Winch Bars

Showing all 3 results

  • Durabilt 35″ Winch Bar with Combo-Box End

    Durabilt 35″ Winch Bar with Combo-Box End

    PN: WBA-CB-P
  • Ancra Ergo 360 Winch Bar – Combination Box End

    Ancra Ergo 360 Winch Bar – Combination Box End

    PN: 50015-21
  • Ancra Ergo Winch Bar with Round End

    Ancra Ergo Winch Bar with Round End

    PN: 50015-20

Showing all 3 results

A winch bar is a safe and dependable cargo securement tool for flatbed trucks and trailers that give you the leverage needed to help secure the tie down straps and keep your load safe during transport. 

Winch bars also ensure you can quickly and easily release the tie down straps, saving you time on the job. 

Flatbed Winch Bars

Winch bars are an essential device to have in your load securement toolbox, especially when transporting heavy-duty loads. 

Keep the following in mind when shopping for winch bars (also called winch tie down bars, trailer winches, tie down bars, strap bars, and flatbed winch bars):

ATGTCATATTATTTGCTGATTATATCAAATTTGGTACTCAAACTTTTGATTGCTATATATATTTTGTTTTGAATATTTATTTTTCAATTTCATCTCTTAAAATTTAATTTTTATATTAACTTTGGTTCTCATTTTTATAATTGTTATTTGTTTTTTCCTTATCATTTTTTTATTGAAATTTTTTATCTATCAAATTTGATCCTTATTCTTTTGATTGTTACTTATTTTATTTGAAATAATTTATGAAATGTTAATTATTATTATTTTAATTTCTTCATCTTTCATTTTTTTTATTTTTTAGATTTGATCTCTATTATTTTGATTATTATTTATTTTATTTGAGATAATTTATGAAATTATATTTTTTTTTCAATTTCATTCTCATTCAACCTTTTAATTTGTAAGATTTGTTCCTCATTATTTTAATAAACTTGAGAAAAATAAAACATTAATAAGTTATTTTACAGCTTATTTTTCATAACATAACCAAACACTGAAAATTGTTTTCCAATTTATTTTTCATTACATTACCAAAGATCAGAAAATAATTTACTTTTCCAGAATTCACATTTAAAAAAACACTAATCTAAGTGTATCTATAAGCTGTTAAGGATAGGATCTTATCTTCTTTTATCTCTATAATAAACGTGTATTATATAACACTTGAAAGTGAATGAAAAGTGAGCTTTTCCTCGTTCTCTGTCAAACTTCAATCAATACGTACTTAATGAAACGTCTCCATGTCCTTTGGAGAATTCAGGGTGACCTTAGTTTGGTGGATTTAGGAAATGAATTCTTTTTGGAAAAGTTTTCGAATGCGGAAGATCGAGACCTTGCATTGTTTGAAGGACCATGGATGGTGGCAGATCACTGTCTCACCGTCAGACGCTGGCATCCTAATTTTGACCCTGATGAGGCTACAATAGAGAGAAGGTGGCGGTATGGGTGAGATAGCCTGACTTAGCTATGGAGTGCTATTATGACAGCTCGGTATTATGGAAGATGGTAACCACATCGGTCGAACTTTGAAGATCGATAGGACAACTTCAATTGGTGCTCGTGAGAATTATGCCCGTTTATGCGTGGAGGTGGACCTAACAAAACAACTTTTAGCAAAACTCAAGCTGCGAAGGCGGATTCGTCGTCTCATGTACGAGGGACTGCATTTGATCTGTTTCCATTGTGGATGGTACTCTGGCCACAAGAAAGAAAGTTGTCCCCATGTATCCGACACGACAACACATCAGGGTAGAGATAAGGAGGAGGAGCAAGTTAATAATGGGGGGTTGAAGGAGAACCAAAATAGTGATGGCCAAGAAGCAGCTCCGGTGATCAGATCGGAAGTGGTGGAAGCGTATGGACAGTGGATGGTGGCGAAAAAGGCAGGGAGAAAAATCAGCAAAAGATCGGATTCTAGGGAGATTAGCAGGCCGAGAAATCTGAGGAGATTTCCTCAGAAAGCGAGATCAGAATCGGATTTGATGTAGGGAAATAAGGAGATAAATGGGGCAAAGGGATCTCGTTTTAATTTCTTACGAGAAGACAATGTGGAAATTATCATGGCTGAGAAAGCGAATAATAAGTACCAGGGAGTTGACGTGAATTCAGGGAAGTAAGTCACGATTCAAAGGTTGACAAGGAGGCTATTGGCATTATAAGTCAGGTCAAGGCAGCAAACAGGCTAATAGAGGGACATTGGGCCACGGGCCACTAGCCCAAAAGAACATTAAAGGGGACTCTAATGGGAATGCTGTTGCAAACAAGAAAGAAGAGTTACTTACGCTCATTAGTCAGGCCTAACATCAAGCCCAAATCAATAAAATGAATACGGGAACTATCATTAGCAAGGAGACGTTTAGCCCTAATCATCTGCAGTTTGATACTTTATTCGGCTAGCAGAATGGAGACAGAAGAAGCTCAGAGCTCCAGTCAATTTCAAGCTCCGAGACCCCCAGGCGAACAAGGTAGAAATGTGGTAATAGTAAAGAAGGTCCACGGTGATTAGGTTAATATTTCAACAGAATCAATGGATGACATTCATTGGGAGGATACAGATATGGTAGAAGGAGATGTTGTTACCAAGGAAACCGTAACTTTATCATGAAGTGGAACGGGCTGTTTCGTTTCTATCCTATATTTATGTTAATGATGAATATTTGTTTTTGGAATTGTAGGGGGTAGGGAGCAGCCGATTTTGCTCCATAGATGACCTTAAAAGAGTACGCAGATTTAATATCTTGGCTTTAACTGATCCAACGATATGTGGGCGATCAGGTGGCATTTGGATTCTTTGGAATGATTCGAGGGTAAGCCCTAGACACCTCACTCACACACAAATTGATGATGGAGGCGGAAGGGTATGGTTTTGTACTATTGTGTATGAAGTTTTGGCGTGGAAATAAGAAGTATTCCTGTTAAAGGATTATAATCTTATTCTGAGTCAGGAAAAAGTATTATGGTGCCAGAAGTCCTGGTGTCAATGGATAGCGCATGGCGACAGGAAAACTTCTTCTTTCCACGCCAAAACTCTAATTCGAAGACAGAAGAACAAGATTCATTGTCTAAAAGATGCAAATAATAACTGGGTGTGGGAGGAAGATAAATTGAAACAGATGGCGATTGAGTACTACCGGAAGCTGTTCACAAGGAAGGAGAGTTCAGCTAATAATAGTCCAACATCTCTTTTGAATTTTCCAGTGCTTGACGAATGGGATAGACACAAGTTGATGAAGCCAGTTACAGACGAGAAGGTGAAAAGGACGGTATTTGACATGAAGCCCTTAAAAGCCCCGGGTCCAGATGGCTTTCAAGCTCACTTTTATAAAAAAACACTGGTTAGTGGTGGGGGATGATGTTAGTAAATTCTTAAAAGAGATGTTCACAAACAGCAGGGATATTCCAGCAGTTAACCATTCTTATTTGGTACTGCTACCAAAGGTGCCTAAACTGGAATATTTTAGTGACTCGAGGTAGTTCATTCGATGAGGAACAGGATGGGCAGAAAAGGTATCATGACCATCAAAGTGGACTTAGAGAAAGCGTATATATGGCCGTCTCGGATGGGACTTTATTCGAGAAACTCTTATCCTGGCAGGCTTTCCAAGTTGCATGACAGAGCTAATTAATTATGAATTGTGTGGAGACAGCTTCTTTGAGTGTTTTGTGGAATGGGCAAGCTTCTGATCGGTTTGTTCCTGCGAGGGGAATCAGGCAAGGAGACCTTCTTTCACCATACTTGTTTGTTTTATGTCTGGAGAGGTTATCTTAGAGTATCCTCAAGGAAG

Types of Winch Bars

Buying the best winch bar for a truck, whether it’s your trailer or flatbed, means choosing between these types of winches: 

Standard Winch Bar 

A standard winch tie down bar works just like a classic lever since you have full control over the tensioning and releasing process. 

The tapered mushroom nose piece prevents the winch bar from slipping out of the winch, and this makes using this securement tool a whole lot easier. 

These kinds of winch bars are designed so truckers can achieve the maximum leverage to effortlessly tighten and secure the tie down straps. 

Standard winch bars generally come in black painted or chrome-plated finishes.

Combination Winch Bar 

A combination winch bar has a modified hollow end on the opposite side of the mushroom tip so it can slide over and release lever binders or ratchet straps

Combination winch bars that have a square or box head combination offers extra security. 

Truckers can use a combination tie down bar to tighten lever-style chain binders. It’s essential to note that you should never use a standard winch bar with these types of binders. 

Lever binders can have a significant kickback when you release the binders, so to protect yourself, a square head combination winch bar reduces the recoil force because of its slightly pivot point. 

Trison Tarps currently has the Durabilt 35” winch bar with a combo-box end in stock.